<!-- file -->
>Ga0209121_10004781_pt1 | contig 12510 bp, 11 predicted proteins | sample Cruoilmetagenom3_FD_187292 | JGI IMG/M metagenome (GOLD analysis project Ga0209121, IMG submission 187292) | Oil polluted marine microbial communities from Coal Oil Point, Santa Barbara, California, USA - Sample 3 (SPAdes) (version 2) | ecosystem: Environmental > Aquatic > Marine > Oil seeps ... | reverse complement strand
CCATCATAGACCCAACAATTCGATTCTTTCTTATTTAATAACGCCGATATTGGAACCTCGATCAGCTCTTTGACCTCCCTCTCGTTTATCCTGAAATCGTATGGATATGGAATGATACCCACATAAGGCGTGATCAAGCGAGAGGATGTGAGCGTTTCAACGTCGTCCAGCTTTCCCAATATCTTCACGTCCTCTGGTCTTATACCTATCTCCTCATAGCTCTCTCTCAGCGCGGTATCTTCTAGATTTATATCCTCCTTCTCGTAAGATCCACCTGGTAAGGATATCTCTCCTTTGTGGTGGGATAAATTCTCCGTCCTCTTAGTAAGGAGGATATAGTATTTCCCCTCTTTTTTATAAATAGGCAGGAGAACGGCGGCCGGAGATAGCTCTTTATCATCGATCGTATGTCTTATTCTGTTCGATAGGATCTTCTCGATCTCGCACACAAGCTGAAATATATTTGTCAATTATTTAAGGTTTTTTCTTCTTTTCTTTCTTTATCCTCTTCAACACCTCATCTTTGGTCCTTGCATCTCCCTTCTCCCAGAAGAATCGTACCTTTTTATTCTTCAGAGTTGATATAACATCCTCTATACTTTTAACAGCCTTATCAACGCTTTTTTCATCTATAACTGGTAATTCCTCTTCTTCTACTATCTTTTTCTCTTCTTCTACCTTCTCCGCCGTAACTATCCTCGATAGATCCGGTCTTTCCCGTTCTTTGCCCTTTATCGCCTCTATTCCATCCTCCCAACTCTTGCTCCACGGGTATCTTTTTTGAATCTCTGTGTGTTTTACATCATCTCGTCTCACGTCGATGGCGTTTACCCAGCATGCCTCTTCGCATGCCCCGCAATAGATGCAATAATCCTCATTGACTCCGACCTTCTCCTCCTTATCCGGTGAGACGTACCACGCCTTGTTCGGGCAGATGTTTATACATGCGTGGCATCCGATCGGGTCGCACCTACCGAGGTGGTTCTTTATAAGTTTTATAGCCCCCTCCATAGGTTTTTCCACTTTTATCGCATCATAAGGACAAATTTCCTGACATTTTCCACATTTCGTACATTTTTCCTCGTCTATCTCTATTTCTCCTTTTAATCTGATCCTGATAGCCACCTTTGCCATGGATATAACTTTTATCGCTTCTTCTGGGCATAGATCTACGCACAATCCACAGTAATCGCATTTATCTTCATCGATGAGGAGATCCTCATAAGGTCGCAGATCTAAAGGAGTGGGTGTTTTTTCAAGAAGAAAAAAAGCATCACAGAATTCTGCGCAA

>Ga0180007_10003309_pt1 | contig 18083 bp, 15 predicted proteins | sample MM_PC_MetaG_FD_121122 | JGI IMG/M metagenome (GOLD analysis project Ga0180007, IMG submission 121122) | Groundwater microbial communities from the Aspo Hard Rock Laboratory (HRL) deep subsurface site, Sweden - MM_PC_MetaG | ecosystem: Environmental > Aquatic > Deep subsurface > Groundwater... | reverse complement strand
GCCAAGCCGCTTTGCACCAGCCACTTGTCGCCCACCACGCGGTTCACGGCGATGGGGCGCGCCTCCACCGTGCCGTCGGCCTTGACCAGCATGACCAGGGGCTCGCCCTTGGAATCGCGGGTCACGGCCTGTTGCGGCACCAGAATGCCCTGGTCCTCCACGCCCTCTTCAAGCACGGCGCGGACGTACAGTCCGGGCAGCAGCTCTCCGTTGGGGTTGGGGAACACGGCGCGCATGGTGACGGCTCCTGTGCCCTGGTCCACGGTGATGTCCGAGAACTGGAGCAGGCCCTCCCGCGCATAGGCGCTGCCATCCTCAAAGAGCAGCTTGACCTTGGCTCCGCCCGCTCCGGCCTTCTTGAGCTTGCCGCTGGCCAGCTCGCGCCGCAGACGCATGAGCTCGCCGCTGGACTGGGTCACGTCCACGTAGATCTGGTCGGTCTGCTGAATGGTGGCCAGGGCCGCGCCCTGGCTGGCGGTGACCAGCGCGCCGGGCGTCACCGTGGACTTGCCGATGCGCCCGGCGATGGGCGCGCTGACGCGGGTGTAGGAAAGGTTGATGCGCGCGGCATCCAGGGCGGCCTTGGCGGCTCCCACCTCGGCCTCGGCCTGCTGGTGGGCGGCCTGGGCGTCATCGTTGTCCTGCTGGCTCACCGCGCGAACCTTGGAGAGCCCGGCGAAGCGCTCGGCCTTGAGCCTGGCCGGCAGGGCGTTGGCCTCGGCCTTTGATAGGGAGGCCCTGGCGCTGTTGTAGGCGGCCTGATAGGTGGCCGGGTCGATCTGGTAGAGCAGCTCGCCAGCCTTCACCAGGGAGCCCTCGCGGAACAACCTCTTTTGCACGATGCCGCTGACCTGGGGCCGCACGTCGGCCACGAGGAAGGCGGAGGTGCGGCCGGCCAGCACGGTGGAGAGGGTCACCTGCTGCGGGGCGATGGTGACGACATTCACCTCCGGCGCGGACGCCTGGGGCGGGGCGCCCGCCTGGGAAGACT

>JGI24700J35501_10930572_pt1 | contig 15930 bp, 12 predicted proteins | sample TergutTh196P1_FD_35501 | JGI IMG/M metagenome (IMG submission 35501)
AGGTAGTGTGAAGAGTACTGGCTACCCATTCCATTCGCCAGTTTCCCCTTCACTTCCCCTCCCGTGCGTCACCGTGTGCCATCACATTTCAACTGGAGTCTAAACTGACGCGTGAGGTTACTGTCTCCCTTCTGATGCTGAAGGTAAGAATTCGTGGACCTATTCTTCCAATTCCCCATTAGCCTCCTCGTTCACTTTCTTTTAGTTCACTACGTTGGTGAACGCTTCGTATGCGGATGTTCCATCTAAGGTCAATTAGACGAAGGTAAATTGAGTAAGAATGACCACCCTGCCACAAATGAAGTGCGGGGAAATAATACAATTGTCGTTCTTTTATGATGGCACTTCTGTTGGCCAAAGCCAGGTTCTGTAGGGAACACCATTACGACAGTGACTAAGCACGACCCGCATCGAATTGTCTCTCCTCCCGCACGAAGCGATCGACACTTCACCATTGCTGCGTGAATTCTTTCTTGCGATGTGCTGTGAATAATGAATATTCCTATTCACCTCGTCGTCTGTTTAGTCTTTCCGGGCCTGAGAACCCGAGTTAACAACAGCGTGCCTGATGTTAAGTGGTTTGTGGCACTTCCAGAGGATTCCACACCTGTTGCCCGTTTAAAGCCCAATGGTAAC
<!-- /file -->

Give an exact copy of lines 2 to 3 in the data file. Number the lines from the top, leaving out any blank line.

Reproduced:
CCATCATAGACCCAACAATTCGATTCTTTCTTATTTAATAACGCCGATATTGGAACCTCGATCAGCTCTTTGACCTCCCTCTCGTTTATCCTGAAATCGTATGGATATGGAATGATACCCACATAAGGCGTGATCAAGCGAGAGGATGTGAGCGTTTCAACGTCGTCCAGCTTTCCCAATATCTTCACGTCCTCTGGTCTTATACCTATCTCCTCATAGCTCTCTCTCAGCGCGGTATCTTCTAGATTTATATCCTCCTTCTCGTAAGATCCACCTGGTAAGGATATCTCTCCTTTGTGGTGGGATAAATTCTCCGTCCTCTTAGTAAGGAGGATATAGTATTTCCCCTCTTTTTTATAAATAGGCAGGAGAACGGCGGCCGGAGATAGCTCTTTATCATCGATCGTATGTCTTATTCTGTTCGATAGGATCTTCTCGATCTCGCACACAAGCTGAAATATATTTGTCAATTATTTAAGGTTTTTTCTTCTTTTCTTTCTTTATCCTCTTCAACACCTCATCTTTGGTCCTTGCATCTCCCTTCTCCCAGAAGAATCGTACCTTTTTATTCTTCAGAGTTGATATAACATCCTCTATACTTTTAACAGCCTTATCAACGCTTTTTTCATCTATAACTGGTAATTCCTCTTCTTCTACTATCTTTTTCTCTTCTTCTACCTTCTCCGCCGTAACTATCCTCGATAGATCCGGTCTTTCCCGTTCTTTGCCCTTTATCGCCTCTATTCCATCCTCCCAACTCTTGCTCCACGGGTATCTTTTTTGAATCTCTGTGTGTTTTACATCATCTCGTCTCACGTCGATGGCGTTTACCCAGCATGCCTCTTCGCATGCCCCGCAATAGATGCAATAATCCTCATTGACTCCGACCTTCTCCTCCTTATCCGGTGAGACGTACCACGCCTTGTTCGGGCAGATGTTTATACATGCGTGGCATCCGATCGGGTCGCACCTACCGAGGTGGTTCTTTATAAGTTTTATAGCCCCCTCCATAGGTTTTTCCACTTTTATCGCATCATAAGGACAAATTTCCTGACATTTTCCACATTTCGTACATTTTTCCTCGTCTATCTCTATTTCTCCTTTTAATCTGATCCTGATAGCCACCTTTGCCATGGATATAACTTTTATCGCTTCTTCTGGGCATAGATCTACGCACAATCCACAGTAATCGCATTTATCTTCATCGATGAGGAGATCCTCATAAGGTCGCAGATCTAAAGGAGTGGGTGTTTTTTCAAGAAGAAAAAAAGCATCACAGAATTCTGCGCAA

>Ga0180007_10003309_pt1 | contig 18083 bp, 15 predicted proteins | sample MM_PC_MetaG_FD_121122 | JGI IMG/M metagenome (GOLD analysis project Ga0180007, IMG submission 121122) | Groundwater microbial communities from the Aspo Hard Rock Laboratory (HRL) deep subsurface site, Sweden - MM_PC_MetaG | ecosystem: Environmental > Aquatic > Deep subsurface > Groundwater... | reverse complement strand